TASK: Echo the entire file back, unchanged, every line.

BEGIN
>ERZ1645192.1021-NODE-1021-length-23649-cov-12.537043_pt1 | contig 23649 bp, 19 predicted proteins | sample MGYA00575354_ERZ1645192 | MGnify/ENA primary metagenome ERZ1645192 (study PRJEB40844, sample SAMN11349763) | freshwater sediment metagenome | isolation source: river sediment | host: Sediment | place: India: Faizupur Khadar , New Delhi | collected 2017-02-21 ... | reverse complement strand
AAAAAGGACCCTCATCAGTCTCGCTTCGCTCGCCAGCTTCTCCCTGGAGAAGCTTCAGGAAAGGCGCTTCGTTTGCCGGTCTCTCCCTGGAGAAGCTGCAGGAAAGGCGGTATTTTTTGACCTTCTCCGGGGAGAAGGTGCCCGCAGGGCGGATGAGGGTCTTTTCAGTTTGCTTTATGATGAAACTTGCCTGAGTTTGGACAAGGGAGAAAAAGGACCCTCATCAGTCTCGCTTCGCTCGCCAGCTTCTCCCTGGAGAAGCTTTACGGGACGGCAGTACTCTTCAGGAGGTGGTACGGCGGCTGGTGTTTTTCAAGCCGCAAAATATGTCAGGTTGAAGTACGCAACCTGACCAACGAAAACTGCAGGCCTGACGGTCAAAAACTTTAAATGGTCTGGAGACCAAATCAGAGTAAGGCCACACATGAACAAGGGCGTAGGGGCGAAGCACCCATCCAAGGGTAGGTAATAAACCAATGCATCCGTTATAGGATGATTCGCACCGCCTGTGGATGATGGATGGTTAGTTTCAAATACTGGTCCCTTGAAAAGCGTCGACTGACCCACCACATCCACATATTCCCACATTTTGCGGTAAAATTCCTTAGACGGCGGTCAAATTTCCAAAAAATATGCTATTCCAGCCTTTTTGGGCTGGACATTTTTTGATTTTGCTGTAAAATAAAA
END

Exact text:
>ERZ1645192.1021-NODE-1021-length-23649-cov-12.537043_pt1 | contig 23649 bp, 19 predicted proteins | sample MGYA00575354_ERZ1645192 | MGnify/ENA primary metagenome ERZ1645192 (study PRJEB40844, sample SAMN11349763) | freshwater sediment metagenome | isolation source: river sediment | host: Sediment | place: India: Faizupur Khadar , New Delhi | collected 2017-02-21 ... | reverse complement strand
AAAAAGGACCCTCATCAGTCTCGCTTCGCTCGCCAGCTTCTCCCTGGAGAAGCTTCAGGAAAGGCGCTTCGTTTGCCGGTCTCTCCCTGGAGAAGCTGCAGGAAAGGCGGTATTTTTTGACCTTCTCCGGGGAGAAGGTGCCCGCAGGGCGGATGAGGGTCTTTTCAGTTTGCTTTATGATGAAACTTGCCTGAGTTTGGACAAGGGAGAAAAAGGACCCTCATCAGTCTCGCTTCGCTCGCCAGCTTCTCCCTGGAGAAGCTTTACGGGACGGCAGTACTCTTCAGGAGGTGGTACGGCGGCTGGTGTTTTTCAAGCCGCAAAATATGTCAGGTTGAAGTACGCAACCTGACCAACGAAAACTGCAGGCCTGACGGTCAAAAACTTTAAATGGTCTGGAGACCAAATCAGAGTAAGGCCACACATGAACAAGGGCGTAGGGGCGAAGCACCCATCCAAGGGTAGGTAATAAACCAATGCATCCGTTATAGGATGATTCGCACCGCCTGTGGATGATGGATGGTTAGTTTCAAATACTGGTCCCTTGAAAAGCGTCGACTGACCCACCACATCCACATATTCCCACATTTTGCGGTAAAATTCCTTAGACGGCGGTCAAATTTCCAAAAAATATGCTATTCCAGCCTTTTTGGGCTGGACATTTTTTGATTTTGCTGTAAAATAAAA